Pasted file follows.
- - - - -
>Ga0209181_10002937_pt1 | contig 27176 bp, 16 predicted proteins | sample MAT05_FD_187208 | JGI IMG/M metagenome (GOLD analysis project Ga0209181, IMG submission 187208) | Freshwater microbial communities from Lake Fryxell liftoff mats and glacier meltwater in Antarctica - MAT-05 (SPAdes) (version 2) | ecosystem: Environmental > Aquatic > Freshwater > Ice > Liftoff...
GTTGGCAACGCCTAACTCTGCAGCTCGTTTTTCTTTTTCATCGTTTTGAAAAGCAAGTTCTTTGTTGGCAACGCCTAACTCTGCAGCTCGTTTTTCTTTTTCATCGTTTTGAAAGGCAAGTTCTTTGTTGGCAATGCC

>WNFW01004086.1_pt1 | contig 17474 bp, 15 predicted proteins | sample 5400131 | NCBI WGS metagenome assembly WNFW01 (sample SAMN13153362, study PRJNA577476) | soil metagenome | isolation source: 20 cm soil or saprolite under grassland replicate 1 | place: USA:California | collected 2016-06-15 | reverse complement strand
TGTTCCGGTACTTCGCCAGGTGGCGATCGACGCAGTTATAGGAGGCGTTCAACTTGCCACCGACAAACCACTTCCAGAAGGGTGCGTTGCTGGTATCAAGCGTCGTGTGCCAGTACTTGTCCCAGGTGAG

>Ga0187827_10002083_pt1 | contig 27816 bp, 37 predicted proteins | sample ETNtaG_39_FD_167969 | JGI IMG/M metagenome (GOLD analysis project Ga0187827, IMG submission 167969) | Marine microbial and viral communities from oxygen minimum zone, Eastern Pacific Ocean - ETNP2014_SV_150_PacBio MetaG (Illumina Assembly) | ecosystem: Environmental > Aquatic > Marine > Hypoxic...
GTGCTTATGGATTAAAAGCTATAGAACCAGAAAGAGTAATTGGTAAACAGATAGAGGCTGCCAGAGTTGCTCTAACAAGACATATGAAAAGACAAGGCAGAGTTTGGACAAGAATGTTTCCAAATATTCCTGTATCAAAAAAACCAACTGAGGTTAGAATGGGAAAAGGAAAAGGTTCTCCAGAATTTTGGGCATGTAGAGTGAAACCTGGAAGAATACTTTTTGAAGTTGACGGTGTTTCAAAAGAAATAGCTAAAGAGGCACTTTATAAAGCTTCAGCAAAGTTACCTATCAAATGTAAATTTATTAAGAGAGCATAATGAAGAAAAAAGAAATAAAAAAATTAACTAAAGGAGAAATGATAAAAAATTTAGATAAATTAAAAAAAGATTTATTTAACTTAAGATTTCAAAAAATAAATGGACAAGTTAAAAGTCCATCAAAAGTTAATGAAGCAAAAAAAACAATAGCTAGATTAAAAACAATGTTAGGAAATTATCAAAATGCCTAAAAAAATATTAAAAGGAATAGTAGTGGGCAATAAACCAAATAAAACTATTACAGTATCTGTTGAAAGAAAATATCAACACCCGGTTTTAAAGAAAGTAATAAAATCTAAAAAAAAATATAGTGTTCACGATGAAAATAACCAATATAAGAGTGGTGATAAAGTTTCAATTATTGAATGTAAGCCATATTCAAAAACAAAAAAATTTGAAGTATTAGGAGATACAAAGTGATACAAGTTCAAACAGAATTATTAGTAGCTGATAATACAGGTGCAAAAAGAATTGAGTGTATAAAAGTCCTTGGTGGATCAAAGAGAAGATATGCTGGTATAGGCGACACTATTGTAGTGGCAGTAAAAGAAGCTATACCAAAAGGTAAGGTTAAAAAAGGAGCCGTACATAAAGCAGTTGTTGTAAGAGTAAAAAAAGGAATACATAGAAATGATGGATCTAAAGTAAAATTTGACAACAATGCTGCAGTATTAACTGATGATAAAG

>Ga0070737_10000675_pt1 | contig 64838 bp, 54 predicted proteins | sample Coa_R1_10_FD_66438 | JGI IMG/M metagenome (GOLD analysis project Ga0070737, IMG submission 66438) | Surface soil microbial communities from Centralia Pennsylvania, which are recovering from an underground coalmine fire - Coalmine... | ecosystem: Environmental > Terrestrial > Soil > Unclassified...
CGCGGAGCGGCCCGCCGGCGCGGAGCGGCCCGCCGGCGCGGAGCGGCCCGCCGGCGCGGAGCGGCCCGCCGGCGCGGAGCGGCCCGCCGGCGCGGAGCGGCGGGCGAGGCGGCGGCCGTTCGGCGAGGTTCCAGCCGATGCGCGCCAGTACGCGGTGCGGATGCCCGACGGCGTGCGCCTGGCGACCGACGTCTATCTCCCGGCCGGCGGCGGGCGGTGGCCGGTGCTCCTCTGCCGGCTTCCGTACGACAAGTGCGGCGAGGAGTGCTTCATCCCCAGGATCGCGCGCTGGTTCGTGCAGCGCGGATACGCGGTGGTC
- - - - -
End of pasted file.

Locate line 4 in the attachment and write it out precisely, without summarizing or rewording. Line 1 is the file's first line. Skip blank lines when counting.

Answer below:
TGTTCCGGTACTTCGCCAGGTGGCGATCGACGCAGTTATAGGAGGCGTTCAACTTGCCACCGACAAACCACTTCCAGAAGGGTGCGTTGCTGGTATCAAGCGTCGTGTGCCAGTACTTGTCCCAGGTGAG